Those affected by recessive RYR1-RM subtypes, such as MmD, are often clinically distinguishable from dominant cases by the presence of ophthalmoplegia and respiratory muscle weakness (10). Unlike CCD, in RYR1-related MmD, numerous amorphous cores of varying size are often evident on muscle biopsy and are the most commonly observed histopathological feature in recessive cases (10). MmD has also been associated with recessive variants in SEPN1 which encodes the redox modulating glycoprotein selenoprotein N (21) as well as other myopathy-related genes, such as MEGF10 and TTN (22, 23). In CNM, an abundance of centralized nuclei is the hallmark histopathological feature, with affected individuals exhibiting clinical features similar to MmD (24). In CFTD, NADH staining reveals hypotrophy of type-I (slow-twitch) fibers relative to type-II (fast-twitch) fibers (11). A CFTD histopathological diagnosis requires widespread observation of type-I fibers that are 35–40% smaller in diameter than type-II fibers (25). CRM is considered a severe congenital myopathy and is identified by the presence of cores as well as nemaline bodies on muscle biopsy that are otherwise characteristic of nemalin myopathy (MIM# 256030) (8, 26). Although variants in several other genes including KBTBD13, ACTA1, NEB, and TMP2 have been linked to CRM, RYR1 variants are considered the most common cause (27, 28). At present, there is not a clear ability to clinically distinguish patients with recessive variants by histopathological subtype alone.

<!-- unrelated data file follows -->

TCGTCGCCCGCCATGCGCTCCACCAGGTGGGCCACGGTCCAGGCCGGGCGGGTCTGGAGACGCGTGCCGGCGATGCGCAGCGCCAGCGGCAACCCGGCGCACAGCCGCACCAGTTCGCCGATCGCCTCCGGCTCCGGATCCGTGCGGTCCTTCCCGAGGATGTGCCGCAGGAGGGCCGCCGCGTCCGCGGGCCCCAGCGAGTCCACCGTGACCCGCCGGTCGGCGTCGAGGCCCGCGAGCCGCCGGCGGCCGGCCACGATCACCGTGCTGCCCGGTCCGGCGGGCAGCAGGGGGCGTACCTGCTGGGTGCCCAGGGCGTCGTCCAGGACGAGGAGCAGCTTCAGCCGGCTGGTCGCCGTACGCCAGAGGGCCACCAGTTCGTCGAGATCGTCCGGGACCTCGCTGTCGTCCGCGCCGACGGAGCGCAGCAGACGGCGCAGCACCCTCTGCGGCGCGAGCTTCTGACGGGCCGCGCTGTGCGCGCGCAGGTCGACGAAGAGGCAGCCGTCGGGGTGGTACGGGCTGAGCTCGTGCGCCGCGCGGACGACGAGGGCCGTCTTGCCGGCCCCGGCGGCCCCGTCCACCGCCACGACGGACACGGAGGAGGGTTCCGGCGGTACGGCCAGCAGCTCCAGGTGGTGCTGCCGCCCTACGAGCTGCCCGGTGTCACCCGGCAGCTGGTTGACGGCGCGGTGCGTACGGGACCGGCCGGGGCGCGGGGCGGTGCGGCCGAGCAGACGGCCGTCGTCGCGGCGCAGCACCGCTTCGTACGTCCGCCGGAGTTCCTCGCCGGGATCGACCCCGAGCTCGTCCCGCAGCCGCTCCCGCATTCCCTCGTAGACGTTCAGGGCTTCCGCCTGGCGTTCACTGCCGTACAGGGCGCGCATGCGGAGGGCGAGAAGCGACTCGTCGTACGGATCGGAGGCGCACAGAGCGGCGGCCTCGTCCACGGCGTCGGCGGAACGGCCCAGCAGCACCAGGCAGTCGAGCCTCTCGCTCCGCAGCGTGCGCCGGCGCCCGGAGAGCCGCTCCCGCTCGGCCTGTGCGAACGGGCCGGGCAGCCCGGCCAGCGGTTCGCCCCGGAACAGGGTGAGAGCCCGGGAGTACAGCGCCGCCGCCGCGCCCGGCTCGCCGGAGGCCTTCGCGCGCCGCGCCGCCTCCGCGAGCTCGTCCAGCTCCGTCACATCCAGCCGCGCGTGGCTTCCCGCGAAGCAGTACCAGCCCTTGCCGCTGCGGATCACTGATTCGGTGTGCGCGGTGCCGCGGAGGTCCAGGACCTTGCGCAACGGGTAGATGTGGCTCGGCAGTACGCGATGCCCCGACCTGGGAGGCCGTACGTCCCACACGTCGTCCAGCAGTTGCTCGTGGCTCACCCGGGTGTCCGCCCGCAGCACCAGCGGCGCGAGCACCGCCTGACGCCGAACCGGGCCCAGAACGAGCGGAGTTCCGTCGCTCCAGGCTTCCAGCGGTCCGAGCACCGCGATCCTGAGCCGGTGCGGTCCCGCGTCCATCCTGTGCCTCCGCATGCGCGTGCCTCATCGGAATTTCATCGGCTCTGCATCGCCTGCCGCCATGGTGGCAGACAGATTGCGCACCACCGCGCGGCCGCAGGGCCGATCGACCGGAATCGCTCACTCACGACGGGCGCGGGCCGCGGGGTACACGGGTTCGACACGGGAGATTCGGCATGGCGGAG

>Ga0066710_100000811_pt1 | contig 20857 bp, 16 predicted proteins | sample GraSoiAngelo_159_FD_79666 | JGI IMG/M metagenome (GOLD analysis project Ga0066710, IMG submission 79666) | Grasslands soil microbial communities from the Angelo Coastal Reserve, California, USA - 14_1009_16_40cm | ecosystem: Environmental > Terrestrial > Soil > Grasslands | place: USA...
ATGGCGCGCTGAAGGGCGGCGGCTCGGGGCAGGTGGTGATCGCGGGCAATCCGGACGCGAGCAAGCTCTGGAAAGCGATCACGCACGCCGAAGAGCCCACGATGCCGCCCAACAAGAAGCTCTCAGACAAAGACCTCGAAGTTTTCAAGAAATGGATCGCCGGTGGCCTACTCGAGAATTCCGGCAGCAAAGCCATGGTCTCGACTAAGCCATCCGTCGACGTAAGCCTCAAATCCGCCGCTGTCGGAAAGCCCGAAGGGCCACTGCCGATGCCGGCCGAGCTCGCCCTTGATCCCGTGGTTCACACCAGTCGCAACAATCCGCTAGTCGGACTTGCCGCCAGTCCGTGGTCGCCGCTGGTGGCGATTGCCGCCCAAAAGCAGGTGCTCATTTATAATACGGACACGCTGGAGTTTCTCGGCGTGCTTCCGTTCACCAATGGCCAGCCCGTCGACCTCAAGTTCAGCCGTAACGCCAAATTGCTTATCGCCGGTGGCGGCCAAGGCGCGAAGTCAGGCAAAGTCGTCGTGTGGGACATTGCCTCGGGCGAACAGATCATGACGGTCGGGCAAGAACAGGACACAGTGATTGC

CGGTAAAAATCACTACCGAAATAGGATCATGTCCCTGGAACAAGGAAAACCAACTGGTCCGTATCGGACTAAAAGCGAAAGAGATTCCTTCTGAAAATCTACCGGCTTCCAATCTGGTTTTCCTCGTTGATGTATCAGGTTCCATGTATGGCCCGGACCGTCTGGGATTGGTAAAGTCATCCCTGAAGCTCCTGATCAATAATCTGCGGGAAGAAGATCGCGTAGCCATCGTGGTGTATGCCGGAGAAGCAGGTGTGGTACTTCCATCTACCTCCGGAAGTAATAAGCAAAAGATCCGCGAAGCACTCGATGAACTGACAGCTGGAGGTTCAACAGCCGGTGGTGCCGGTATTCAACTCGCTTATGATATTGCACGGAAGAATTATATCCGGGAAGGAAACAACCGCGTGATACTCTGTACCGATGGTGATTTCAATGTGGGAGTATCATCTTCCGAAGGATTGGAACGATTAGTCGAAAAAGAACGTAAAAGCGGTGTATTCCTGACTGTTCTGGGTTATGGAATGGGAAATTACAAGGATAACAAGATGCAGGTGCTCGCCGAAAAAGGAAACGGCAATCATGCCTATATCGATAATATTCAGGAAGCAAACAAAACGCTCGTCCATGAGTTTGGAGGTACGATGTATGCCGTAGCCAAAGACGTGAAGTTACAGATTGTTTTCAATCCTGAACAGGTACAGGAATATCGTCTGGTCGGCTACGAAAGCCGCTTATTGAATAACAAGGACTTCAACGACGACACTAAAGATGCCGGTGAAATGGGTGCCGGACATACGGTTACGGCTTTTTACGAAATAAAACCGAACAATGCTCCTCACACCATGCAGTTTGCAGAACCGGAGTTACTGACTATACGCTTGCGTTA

The following study reports on six individuals with previously unreported RYR1 variants that were identified as part of the first formal natural history study and clinical trial in this patient population. RYR1-RM histopathological subtypes discussed include CCD and CFTD.

Materials and Methods